Would you like to waste less, eat healthier food, and grow thriving plants in your home and landscape? With just a few small steps and habit changes, you can do this! Take advantage of these ideas for thinking outside the box.
According to a new report, “Food Waste in America”, by Recycle Track Systems
- Food takes up more space in US landfills than any other material.
- On average, each American can save one pound of food per day with a few simple steps.
- By simply putting our food to good use (consuming or composting) we will reduce global greenhouse gas emissions by 11%. In fact, it’s one of the easiest things we can do to fight climate change.
- Food-saving planning, shopping and storage strategies prevent most produce waste and save households an average of $1,600 each year. That’s enough to pay for more than an entire month’s worth of groceries for a family of four.
What can you do to reduce food waste in your own home? The organization “Stop Food Waste” suggests putting this cycle into action:
- Use the right food storage practices to reduce spoilage.
- Start 2022 with a “New Year’s Fridge Clean-Out”. Make a resolution to eat down your food before the next big shopping trip.
- Take advantage of “Save the Food’s” recipes for creative and tasty ways to make use of those odds and ends in your refrigerator or pantry.
- Check out these handy resources from “Stop Food Waste” like the “10-Minute Fridge Reality Check” and the “Food Shift Kitchen Guide”
- Save vegetable and fruit trimmings, cores, peelings, eggshells, coffee grounds, tea bags and other compostable items.
- Start a compost bin in your backyard.
- Make backyard composting part of your food preparation routine.
- Place your grass clippings and leaves in your compost bin rather than curbside. Sure, yard trimmings collected curbside in The Woodlands are composted commercially, but why not save the good stuff for yourself? You’ll also reduce hauling and the green house gases that come with it.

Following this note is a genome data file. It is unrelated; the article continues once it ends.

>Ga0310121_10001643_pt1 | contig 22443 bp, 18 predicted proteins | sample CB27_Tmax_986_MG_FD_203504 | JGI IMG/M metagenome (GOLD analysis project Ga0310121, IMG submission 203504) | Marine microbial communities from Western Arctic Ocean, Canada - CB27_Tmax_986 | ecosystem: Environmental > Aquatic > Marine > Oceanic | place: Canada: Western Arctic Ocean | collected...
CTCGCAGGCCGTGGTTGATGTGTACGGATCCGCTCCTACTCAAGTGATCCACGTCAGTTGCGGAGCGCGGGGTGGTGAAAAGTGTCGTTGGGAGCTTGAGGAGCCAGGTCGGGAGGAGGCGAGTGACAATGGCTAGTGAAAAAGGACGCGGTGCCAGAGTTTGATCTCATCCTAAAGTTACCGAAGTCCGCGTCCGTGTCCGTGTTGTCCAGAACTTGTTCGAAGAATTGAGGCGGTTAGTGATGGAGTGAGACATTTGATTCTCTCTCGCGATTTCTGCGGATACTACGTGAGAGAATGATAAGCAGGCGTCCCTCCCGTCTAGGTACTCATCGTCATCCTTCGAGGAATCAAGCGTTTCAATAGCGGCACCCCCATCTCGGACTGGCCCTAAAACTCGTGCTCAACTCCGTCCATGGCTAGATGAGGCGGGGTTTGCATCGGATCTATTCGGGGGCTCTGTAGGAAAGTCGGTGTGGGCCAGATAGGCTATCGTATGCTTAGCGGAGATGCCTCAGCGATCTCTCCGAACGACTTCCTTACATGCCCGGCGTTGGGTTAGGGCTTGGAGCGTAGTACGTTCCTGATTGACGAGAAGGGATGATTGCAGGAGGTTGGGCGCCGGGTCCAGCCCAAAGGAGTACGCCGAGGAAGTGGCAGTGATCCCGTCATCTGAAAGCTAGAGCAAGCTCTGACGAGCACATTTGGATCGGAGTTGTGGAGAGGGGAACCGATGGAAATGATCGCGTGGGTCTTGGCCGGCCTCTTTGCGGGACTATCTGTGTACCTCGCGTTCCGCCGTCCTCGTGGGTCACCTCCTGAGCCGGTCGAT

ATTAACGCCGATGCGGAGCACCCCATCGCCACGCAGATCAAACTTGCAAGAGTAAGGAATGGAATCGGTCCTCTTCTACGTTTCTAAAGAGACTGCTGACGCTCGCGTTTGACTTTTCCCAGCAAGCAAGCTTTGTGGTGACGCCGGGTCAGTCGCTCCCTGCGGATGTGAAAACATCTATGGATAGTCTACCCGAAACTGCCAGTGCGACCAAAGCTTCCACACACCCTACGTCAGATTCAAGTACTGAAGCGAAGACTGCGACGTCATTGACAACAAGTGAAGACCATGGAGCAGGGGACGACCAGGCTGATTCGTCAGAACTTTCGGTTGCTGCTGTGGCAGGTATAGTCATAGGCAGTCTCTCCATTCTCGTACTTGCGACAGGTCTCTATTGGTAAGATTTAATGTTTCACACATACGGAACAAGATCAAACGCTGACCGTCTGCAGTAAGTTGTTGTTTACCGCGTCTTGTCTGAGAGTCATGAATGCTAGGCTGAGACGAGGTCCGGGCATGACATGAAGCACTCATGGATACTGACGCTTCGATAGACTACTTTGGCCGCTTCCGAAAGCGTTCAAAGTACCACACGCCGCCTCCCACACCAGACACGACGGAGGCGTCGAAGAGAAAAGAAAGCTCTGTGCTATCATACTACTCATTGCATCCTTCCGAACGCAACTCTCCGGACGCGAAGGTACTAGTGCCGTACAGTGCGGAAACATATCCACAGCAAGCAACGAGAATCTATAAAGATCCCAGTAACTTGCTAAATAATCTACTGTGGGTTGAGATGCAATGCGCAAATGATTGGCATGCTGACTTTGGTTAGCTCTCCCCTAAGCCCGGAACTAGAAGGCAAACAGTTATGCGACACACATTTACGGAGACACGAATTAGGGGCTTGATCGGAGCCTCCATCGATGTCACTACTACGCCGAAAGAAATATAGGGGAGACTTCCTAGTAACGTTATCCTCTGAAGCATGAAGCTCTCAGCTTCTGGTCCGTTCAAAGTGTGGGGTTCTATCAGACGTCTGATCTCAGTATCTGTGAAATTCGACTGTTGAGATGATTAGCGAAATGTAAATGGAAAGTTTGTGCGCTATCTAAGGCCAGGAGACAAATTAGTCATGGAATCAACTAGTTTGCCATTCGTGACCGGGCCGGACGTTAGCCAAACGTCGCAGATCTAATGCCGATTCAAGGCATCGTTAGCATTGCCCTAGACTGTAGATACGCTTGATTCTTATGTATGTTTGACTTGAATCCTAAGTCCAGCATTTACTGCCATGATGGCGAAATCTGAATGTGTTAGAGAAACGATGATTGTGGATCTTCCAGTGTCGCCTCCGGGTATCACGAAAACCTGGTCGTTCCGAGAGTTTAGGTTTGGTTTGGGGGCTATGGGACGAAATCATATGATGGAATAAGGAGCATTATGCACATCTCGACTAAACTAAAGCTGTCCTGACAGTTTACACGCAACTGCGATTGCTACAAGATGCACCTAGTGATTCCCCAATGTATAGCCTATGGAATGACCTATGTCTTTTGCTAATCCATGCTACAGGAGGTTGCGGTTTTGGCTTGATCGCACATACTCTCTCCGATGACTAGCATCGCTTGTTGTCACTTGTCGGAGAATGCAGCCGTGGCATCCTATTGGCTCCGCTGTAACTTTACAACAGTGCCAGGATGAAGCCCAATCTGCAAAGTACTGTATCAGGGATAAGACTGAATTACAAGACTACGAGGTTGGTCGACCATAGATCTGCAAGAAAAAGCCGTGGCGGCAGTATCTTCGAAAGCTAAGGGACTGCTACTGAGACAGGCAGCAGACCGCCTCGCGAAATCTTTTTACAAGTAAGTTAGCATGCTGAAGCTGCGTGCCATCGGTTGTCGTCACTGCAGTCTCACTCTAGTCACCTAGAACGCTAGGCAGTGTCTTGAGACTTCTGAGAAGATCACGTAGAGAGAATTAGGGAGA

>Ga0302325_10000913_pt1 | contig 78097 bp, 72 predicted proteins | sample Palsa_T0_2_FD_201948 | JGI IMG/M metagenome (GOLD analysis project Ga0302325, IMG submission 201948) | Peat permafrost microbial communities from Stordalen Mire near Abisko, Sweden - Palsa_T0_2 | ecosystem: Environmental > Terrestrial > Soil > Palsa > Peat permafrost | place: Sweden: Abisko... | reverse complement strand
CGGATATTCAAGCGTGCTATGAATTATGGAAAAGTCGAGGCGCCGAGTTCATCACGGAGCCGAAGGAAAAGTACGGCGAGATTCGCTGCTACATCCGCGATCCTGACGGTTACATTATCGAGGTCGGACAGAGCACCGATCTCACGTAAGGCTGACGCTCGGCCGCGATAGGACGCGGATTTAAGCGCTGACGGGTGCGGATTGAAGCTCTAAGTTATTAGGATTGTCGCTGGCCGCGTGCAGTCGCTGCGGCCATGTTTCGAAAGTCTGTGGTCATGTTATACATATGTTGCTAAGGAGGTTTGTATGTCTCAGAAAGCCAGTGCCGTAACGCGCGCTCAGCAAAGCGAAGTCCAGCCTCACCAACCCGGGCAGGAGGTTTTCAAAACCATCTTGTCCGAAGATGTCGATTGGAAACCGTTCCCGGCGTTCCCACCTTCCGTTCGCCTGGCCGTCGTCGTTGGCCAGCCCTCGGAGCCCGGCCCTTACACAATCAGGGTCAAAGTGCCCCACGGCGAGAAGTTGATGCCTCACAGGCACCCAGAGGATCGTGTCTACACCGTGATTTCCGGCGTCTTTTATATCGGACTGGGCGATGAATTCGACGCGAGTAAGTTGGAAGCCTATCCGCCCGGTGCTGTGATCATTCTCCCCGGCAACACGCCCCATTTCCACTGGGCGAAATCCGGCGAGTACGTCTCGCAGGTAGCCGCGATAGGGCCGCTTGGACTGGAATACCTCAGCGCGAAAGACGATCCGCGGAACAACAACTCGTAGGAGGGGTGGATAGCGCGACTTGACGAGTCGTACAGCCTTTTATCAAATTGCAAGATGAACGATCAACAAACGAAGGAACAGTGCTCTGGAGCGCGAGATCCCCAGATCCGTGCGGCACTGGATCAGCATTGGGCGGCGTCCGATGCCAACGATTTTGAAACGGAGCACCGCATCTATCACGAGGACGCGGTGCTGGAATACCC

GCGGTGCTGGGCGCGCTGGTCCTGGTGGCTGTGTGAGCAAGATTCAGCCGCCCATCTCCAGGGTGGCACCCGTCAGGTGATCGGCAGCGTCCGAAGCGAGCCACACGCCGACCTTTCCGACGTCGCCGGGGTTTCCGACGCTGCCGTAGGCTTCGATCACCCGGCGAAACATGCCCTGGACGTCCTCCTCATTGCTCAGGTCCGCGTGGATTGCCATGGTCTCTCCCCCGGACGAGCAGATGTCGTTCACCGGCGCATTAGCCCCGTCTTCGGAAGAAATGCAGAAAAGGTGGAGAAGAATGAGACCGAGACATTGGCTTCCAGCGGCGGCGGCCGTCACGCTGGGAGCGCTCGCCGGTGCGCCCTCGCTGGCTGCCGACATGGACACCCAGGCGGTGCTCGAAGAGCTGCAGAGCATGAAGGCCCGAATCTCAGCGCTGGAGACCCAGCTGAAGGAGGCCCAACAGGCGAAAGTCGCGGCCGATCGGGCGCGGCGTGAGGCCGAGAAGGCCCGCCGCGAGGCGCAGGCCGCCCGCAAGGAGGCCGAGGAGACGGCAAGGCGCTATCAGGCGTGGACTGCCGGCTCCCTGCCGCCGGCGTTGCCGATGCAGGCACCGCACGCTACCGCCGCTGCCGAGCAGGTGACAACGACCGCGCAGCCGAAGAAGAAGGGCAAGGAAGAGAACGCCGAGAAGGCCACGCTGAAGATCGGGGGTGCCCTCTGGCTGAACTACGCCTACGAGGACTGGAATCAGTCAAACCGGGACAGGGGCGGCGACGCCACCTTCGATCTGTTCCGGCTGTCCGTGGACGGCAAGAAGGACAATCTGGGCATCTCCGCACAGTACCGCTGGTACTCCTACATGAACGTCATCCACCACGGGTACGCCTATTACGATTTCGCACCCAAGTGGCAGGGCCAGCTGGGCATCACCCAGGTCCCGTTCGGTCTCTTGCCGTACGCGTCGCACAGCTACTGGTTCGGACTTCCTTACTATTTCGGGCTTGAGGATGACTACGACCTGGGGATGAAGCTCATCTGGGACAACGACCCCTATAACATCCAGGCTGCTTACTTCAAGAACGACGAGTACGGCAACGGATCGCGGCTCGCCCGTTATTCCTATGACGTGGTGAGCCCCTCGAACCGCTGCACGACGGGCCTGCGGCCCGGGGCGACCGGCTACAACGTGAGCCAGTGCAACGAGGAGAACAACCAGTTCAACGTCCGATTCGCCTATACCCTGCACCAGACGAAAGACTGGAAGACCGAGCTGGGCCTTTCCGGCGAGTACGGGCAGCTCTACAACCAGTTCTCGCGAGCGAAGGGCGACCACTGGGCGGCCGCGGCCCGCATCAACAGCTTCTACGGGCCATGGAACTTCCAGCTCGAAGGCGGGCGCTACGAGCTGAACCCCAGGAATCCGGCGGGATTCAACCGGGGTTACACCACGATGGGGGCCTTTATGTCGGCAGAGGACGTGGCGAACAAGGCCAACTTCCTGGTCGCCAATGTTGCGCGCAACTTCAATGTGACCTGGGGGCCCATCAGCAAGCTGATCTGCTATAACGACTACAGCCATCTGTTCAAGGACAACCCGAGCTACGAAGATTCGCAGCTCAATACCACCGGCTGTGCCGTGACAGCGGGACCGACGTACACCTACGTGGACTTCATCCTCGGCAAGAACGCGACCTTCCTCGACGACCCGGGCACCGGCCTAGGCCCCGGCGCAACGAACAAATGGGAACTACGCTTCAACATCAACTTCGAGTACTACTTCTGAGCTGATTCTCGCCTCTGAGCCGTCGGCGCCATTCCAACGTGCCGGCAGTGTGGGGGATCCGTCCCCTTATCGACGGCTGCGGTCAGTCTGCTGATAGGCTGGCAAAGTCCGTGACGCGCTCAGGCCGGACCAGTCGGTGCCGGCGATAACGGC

Create Compost in Your Own Backyard
Let’s talk more about compost. Because, while we can all do better at reducing waste, there’s still going to be some great resources coming out of your kitchen. I’m looking at you carrot ends and egg shells. Don’t look a resource in the mouth, compost it! It’s easier than you think, and your plants will LOVE it. Backyard composting is the process of combining dry leaves, brown pine needles, green plant trimmings, and kitchen scraps to create a rich, slow-release fertilizer for your plants.
Adding compost to soil is one of the best ways to improve soil quality and texture. Here’s why. Compost contains nitrogen, phosphorus, and potassium – primary nutrients gardens and landscape plants need. It also includes traces of other essential elements like calcium, magnesium, iron, and zinc. These nutrients are released slowly, as opposed to fast-release synthetic fertilizers, and far healthier for your plants. Compost improves drainage and helps the soil retain moisture – less irrigating for you. In short, you’ll have healthier plants with less work, water, and money.
Creating compost requires a few weeks to a year depending on how often you turn (or mix up) your pile. The more often you turn it, the faster the rate of decomposition. This is because the microbes that are the workhorses of decomposition need air to live. The more often the pile is turned, the more air is delivered to the microbes and the harder they work. I usually turn my pile about every two weeks. But, again, it’s up to you how often you choose to do it. I have some friends who are proud lazy composters and never turn their pile. They still create compost; it just takes longer.
How can you tell when your compost is finished? The material at the bottom of your compost bin turns a rich, dark brown color and smells and looks like fresh earth.
Now comes the most gratifying part – using your compost!
- Sprinkle ½”-1” over your backyard vegetable garden and around your planting beds.
- Add 1/4” to the surface of indoor and outdoor potted plants.
- Make your own potting soil with one of these recipes from University of Florida soil experts.
- Or even brew a potent “compost tea” for container plants by steeping homemade finished compost in a five-gallon bucket of water for 1-3 days. Strain the liquid and apply it to your plants. While research is ongoing, it is thought that compost tea not only provides nutrients but a host of microorganisms that boost plant health.
Resolve now to reduce food waste, give our climate a hand, and help your landscape thrive in 2022. Learn more about backyard composting with our free, hands-on, backyard composting class on